Legislators in thirteen states have introduced bills that would severely constrict or eliminate exemptions from compulsory vaccination, with the intended aim of coercing, cajoling, or forcing those who have not been vaccinated to become so. Those states are California (SB 277); Illinois (SB 1410); Maine (LD 606); Maryland (HB 687); Minnesota (SF 380 and HF 393); New Jersey (S 1147 and A351); New Mexico (HB 522); Oregon (SB 442); Pennsylvania; Rhode Island (S381); Texas (SB 1114; SB 538; HB 2006); Vermont (H212; S87); and Washington (HB 2009).
Amidst hysteria arising from a relatively small number of cases of measles (some 600 last year and some 150 this year), law makers would take away everyone’s rights to liberty and personal autonomy.
Given the likelihood that at least some of these draconian measures will pass, it is wise to reflect upon our history to see from whence this peculiar deviation from ordinary protection for liberty rights comes. It is also wise to appreciate that the law favoring compulsory vaccination is now scientifically anachronistic and that modern understanding of immunology enables us to employ measures that reduce the risk of disease carriage and transmission without forcibly tying down children and adults and injecting them with substances they do not wish to have in their bodies.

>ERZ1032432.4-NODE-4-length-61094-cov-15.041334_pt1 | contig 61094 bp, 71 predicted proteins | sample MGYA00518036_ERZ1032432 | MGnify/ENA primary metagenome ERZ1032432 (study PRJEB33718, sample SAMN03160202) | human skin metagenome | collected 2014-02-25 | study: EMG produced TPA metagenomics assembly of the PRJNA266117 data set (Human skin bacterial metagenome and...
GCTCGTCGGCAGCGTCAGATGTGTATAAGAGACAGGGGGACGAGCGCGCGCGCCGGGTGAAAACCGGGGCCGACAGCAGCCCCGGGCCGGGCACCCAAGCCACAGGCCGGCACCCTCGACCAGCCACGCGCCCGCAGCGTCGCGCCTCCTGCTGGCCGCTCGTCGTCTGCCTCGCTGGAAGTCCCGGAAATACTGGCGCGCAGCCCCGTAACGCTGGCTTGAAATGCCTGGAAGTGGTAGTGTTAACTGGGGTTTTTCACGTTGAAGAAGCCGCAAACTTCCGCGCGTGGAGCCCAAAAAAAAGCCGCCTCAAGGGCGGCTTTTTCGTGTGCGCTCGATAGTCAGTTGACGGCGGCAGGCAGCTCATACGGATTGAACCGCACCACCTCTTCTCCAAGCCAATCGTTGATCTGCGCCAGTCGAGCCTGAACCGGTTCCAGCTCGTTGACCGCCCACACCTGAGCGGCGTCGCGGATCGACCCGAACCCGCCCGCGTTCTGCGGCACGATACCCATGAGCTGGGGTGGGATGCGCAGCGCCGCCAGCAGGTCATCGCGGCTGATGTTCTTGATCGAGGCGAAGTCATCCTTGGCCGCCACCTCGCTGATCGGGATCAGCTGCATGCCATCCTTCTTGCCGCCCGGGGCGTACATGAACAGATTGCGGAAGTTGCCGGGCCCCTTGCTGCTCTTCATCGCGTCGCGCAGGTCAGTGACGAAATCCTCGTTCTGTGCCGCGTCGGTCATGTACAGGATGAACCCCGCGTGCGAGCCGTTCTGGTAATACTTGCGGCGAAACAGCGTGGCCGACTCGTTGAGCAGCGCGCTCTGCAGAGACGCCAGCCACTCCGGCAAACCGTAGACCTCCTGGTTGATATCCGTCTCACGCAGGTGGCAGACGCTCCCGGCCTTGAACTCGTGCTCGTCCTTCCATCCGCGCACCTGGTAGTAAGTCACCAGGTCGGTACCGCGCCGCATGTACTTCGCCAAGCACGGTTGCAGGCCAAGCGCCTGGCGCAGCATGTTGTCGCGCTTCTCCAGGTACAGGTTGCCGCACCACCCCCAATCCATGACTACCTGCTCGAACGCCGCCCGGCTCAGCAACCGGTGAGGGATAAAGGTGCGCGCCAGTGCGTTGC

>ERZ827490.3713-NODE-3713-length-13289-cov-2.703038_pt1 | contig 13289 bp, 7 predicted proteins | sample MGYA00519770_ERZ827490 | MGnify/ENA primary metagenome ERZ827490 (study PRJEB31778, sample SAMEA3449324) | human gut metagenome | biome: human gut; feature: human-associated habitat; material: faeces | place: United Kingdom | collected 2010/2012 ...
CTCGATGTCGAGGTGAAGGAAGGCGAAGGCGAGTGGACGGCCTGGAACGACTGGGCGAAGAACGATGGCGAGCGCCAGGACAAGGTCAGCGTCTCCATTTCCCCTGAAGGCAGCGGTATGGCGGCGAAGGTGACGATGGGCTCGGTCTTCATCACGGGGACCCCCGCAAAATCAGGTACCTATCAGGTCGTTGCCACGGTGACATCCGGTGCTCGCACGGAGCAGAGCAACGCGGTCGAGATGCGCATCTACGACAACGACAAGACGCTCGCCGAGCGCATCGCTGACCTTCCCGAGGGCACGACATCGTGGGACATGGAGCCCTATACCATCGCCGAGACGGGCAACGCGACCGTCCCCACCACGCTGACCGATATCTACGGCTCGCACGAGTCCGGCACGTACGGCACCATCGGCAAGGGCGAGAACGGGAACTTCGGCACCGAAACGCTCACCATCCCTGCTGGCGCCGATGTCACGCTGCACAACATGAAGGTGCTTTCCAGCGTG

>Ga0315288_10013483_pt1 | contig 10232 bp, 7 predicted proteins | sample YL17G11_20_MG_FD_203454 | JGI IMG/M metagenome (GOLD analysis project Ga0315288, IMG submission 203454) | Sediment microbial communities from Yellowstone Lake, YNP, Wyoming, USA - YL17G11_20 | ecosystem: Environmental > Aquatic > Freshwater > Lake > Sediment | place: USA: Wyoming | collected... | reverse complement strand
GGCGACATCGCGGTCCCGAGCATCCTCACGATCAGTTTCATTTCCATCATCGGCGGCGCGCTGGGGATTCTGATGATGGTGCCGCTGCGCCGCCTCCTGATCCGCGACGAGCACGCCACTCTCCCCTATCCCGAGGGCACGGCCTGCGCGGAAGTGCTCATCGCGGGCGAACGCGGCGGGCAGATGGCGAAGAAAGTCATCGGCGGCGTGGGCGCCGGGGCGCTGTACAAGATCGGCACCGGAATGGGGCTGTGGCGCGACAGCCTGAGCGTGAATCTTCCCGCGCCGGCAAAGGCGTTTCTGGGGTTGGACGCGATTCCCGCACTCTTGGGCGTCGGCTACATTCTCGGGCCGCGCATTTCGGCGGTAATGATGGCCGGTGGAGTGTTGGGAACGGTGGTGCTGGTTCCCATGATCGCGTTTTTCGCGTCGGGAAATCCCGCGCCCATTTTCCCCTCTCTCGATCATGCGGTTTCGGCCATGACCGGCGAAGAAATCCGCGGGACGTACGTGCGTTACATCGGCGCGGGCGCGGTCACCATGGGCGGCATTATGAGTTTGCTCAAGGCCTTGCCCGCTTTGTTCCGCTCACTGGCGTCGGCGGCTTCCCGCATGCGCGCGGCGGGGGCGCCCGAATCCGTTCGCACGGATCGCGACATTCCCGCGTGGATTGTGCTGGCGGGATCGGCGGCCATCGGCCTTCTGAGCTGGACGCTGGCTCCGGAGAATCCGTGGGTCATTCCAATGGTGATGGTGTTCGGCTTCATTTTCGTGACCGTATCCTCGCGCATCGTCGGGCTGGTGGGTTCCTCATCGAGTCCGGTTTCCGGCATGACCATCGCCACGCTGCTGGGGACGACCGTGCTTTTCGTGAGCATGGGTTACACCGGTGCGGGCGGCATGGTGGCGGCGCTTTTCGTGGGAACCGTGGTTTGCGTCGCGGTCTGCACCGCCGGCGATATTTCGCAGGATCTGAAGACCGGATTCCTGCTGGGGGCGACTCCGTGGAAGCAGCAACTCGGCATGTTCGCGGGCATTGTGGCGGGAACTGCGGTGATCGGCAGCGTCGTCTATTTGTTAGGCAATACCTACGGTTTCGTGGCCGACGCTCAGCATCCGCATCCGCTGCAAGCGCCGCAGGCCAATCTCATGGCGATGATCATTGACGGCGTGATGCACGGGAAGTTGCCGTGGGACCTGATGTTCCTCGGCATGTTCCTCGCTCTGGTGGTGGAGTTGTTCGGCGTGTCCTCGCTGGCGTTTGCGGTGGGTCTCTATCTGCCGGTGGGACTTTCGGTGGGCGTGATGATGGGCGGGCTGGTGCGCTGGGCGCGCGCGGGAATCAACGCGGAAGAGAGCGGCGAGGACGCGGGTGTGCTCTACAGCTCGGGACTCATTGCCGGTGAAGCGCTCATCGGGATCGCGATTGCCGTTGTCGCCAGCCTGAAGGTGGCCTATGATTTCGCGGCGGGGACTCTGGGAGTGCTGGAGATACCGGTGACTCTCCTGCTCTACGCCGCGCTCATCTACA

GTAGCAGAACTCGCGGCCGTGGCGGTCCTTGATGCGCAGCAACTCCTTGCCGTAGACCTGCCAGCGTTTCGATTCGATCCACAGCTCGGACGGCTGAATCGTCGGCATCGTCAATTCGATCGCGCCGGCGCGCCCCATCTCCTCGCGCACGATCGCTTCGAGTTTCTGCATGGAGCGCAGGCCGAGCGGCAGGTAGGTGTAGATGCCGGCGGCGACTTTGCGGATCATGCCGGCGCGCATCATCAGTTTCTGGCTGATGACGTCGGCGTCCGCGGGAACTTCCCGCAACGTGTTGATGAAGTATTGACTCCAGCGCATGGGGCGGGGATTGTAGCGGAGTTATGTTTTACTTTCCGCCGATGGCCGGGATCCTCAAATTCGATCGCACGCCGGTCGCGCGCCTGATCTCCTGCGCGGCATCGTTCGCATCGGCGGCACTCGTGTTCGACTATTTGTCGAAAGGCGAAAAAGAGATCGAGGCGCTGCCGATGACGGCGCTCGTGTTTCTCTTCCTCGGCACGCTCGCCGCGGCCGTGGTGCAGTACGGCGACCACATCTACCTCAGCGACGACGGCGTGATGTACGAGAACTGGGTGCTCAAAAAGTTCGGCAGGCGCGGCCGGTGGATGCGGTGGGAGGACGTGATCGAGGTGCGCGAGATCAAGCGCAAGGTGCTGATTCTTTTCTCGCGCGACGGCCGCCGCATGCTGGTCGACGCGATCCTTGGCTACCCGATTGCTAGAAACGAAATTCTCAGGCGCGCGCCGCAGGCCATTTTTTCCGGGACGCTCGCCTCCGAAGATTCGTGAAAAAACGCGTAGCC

It will surprise many to learn that the concept of compulsory vaccination has national socialist roots in our country that spring from the same drive for a “master race” that led the Nazis to embrace eugenics (including forced sterilization) and dysgenics (including execution of the Jews and others deemed “undesirable”). It will surprise many to learn that the person most responsible for eliminating constitutional protections against such intrusions (the Fourteenth Amendment) is one regarded as among America’s greatest jurists and legal scholars, Oliver Wendell Holmes, Jr. Holmes believed in eugenics and even dysgenics (execution of those whom he regarded as “feeble-minded,” “undesirable,” and “inadequate”).